For most businesses, daily operations do not change based on who is in political power. Companies are primarily affected by their own decisions, not by the government.
However, occasionally there are exceptions. Here in the U.K., it is Brexit. In the U.S., it is the trade tariffs and the threat of the President to close the Mexican border. Both have a similar impact. If it cannot rely on critical products at predictable prices, a company suffers and may even collapse.
That’s why cross-border commerce is so critical. Even the smallest businesses depend — directly or indirectly — on importing or exporting manufacturing parts, components, food, medicines, and employees with other countries. And it’s all at risk when governments do not provide clear signals and plans, with timetables.
If it cannot rely on critical products at predictable prices, a company suffers and may even collapse.
Surviving a disruption
So what should a business do? For starters, lobby your representatives. They are supposed to represent you. But it may not be effective. If you live in a district where one party is always elected, representatives are likely to be beholden to insiders who select them rather than to voters. Still, nothing is lost by a letter or two.
The threat of goods no longer crossing the border is real in the U.K. and the U.S. — even if it’s temporary. Again, Brexit is the threat in the U.K. In the U.S., it’s tariffs and, also, a border closing with Mexico. It is unlikely that trade would stop for an extended period. For the sake of argument, let’s assume four weeks.
How would your business survive the month of disruption? First, look at your product suppliers. Try to quantify the risk of the supply being disrupted. For items purchased across borders, the risk is high. For purchases within the country, the risk may be lower, but it is still there, especially if the supplier depends on the cross-border trade.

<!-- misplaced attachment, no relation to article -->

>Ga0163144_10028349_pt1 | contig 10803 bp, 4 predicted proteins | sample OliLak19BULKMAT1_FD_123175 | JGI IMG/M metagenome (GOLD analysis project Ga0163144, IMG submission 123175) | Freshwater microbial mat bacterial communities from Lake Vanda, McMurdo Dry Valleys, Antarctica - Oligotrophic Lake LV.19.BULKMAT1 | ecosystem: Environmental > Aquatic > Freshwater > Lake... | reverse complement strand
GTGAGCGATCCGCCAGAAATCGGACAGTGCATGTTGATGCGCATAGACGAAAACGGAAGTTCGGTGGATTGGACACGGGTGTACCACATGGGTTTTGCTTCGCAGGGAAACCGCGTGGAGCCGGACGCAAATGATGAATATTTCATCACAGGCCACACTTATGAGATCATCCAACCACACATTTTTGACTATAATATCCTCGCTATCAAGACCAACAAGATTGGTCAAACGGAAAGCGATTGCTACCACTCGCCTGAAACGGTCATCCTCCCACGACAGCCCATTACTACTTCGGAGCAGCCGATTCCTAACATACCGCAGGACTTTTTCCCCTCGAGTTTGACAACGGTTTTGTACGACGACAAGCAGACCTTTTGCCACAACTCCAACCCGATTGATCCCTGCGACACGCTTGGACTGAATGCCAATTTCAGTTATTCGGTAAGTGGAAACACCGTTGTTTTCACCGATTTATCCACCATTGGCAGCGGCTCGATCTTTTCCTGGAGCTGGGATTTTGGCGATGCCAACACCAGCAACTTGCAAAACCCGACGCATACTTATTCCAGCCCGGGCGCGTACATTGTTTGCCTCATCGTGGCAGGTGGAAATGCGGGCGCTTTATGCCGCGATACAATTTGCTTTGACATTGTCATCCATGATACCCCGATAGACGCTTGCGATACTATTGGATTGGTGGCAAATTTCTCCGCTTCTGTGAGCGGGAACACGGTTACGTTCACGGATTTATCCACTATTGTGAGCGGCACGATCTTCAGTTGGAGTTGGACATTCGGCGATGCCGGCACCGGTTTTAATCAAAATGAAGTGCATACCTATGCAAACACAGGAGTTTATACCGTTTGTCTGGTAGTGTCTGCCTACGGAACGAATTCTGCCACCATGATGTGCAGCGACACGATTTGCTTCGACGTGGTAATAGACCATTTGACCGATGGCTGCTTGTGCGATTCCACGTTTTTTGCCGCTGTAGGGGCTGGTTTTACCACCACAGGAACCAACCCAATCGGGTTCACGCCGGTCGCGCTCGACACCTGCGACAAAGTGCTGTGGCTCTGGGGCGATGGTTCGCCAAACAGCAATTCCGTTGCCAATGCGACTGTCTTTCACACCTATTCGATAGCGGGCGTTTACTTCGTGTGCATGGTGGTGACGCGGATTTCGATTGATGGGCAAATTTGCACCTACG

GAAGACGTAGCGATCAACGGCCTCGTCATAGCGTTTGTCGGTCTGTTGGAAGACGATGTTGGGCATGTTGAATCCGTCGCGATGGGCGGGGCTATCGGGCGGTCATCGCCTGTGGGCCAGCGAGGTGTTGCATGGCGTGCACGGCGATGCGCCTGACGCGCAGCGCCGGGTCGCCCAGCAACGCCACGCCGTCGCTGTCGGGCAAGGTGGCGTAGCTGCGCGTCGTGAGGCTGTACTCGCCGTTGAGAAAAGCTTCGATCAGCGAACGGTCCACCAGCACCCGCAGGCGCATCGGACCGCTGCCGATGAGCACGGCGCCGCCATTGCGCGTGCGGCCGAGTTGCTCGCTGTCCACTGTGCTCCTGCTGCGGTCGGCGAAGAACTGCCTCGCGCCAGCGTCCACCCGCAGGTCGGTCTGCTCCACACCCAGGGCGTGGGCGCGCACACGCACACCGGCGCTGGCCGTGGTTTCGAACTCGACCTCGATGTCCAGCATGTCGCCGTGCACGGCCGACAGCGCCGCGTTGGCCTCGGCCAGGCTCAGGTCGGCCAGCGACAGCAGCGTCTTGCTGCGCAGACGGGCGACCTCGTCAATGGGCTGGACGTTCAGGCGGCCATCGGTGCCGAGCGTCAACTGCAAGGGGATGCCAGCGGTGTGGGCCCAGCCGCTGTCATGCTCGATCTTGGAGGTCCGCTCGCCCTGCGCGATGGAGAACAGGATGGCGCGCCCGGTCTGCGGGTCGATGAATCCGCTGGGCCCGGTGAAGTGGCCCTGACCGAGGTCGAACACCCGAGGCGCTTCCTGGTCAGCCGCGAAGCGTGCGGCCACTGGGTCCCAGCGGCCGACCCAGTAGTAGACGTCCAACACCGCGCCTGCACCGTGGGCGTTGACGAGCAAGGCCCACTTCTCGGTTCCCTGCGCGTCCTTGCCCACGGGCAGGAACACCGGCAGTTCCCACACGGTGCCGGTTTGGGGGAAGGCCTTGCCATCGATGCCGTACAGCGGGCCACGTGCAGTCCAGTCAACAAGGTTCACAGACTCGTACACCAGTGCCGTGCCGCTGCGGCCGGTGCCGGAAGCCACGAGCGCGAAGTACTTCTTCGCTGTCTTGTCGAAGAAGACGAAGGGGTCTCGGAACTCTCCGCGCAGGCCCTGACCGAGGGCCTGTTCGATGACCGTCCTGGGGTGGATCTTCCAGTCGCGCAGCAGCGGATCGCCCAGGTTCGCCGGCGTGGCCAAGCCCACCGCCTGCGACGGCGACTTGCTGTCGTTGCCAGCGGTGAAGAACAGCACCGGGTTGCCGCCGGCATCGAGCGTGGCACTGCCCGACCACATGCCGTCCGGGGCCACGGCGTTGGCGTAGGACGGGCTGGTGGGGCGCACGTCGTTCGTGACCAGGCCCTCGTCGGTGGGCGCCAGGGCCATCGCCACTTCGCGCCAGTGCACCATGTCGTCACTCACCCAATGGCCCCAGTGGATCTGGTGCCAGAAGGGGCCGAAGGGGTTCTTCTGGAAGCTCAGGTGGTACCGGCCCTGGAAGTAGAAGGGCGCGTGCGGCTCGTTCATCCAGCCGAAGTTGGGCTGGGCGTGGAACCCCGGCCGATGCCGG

Once you have a list of products that are at risk to be disrupted or in short supply, develop a plan. Are there alternatives that do not rely on trade? Do you need those items? Can you afford to stock up and, if so, how much would it cost? It may be a worthwhile investment to temporarily overstock.
There may also be an opportunity here. For example, if you stock an imported item, what will happen to that supplier if the border closes? It would be unable to sell the stock to you and other domestic businesses as it cannot ship it across the border. What if you offered to store the inventory for the supplier, and then forward the stock to other domestic sellers (for a fee)?
Then there are sales. How much of your sales cross the border? Would your customers be prepared to wait? Are there reasonable (and legal) ways to ship to your customers without crossing the closed border, such as via a third country? Or are there freight forwarders on the other side of the border that could warehouse some of your best-selling stock?
In short, develop a plan and make sensible provisions. Try to take advantage of the political instability. You may be in a position to guarantee delivery and hence increase your price while your competitors are scrambling, looking for that vital product or paying double.